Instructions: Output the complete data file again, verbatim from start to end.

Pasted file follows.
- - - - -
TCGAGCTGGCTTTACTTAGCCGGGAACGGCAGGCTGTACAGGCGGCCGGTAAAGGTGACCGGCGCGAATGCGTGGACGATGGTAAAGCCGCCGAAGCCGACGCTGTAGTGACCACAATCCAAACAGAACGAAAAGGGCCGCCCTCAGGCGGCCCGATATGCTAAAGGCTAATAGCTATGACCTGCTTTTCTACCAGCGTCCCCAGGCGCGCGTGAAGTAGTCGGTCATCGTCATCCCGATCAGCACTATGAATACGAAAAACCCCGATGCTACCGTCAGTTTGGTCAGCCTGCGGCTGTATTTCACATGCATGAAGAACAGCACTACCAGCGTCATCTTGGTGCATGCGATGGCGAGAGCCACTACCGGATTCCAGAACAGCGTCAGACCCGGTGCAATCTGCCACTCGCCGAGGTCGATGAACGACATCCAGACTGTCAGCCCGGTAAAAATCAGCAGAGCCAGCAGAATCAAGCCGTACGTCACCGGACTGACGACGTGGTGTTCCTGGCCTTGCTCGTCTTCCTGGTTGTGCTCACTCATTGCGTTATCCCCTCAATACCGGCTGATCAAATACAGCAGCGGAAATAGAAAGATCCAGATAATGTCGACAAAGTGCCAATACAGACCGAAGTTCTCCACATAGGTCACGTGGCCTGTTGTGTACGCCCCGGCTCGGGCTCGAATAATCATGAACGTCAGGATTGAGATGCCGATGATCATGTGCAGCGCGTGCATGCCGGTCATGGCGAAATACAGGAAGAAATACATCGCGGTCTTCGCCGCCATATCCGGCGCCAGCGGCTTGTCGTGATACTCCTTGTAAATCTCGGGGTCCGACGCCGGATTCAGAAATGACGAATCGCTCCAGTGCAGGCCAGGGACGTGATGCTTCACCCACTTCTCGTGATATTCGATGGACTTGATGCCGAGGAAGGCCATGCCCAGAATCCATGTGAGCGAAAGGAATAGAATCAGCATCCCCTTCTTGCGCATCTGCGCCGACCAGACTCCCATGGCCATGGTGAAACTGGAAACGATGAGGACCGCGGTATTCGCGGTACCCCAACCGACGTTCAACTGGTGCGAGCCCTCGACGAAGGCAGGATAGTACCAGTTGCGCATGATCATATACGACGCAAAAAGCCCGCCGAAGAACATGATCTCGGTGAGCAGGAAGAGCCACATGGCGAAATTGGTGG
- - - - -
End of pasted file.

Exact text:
TCGAGCTGGCTTTACTTAGCCGGGAACGGCAGGCTGTACAGGCGGCCGGTAAAGGTGACCGGCGCGAATGCGTGGACGATGGTAAAGCCGCCGAAGCCGACGCTGTAGTGACCACAATCCAAACAGAACGAAAAGGGCCGCCCTCAGGCGGCCCGATATGCTAAAGGCTAATAGCTATGACCTGCTTTTCTACCAGCGTCCCCAGGCGCGCGTGAAGTAGTCGGTCATCGTCATCCCGATCAGCACTATGAATACGAAAAACCCCGATGCTACCGTCAGTTTGGTCAGCCTGCGGCTGTATTTCACATGCATGAAGAACAGCACTACCAGCGTCATCTTGGTGCATGCGATGGCGAGAGCCACTACCGGATTCCAGAACAGCGTCAGACCCGGTGCAATCTGCCACTCGCCGAGGTCGATGAACGACATCCAGACTGTCAGCCCGGTAAAAATCAGCAGAGCCAGCAGAATCAAGCCGTACGTCACCGGACTGACGACGTGGTGTTCCTGGCCTTGCTCGTCTTCCTGGTTGTGCTCACTCATTGCGTTATCCCCTCAATACCGGCTGATCAAATACAGCAGCGGAAATAGAAAGATCCAGATAATGTCGACAAAGTGCCAATACAGACCGAAGTTCTCCACATAGGTCACGTGGCCTGTTGTGTACGCCCCGGCTCGGGCTCGAATAATCATGAACGTCAGGATTGAGATGCCGATGATCATGTGCAGCGCGTGCATGCCGGTCATGGCGAAATACAGGAAGAAATACATCGCGGTCTTCGCCGCCATATCCGGCGCCAGCGGCTTGTCGTGATACTCCTTGTAAATCTCGGGGTCCGACGCCGGATTCAGAAATGACGAATCGCTCCAGTGCAGGCCAGGGACGTGATGCTTCACCCACTTCTCGTGATATTCGATGGACTTGATGCCGAGGAAGGCCATGCCCAGAATCCATGTGAGCGAAAGGAATAGAATCAGCATCCCCTTCTTGCGCATCTGCGCCGACCAGACTCCCATGGCCATGGTGAAACTGGAAACGATGAGGACCGCGGTATTCGCGGTACCCCAACCGACGTTCAACTGGTGCGAGCCCTCGACGAAGGCAGGATAGTACCAGTTGCGCATGATCATATACGACGCAAAAAGCCCGCCGAAGAACATGATCTCGGTGAGCAGGAAGAGCCACATGGCGAAATTGGTGG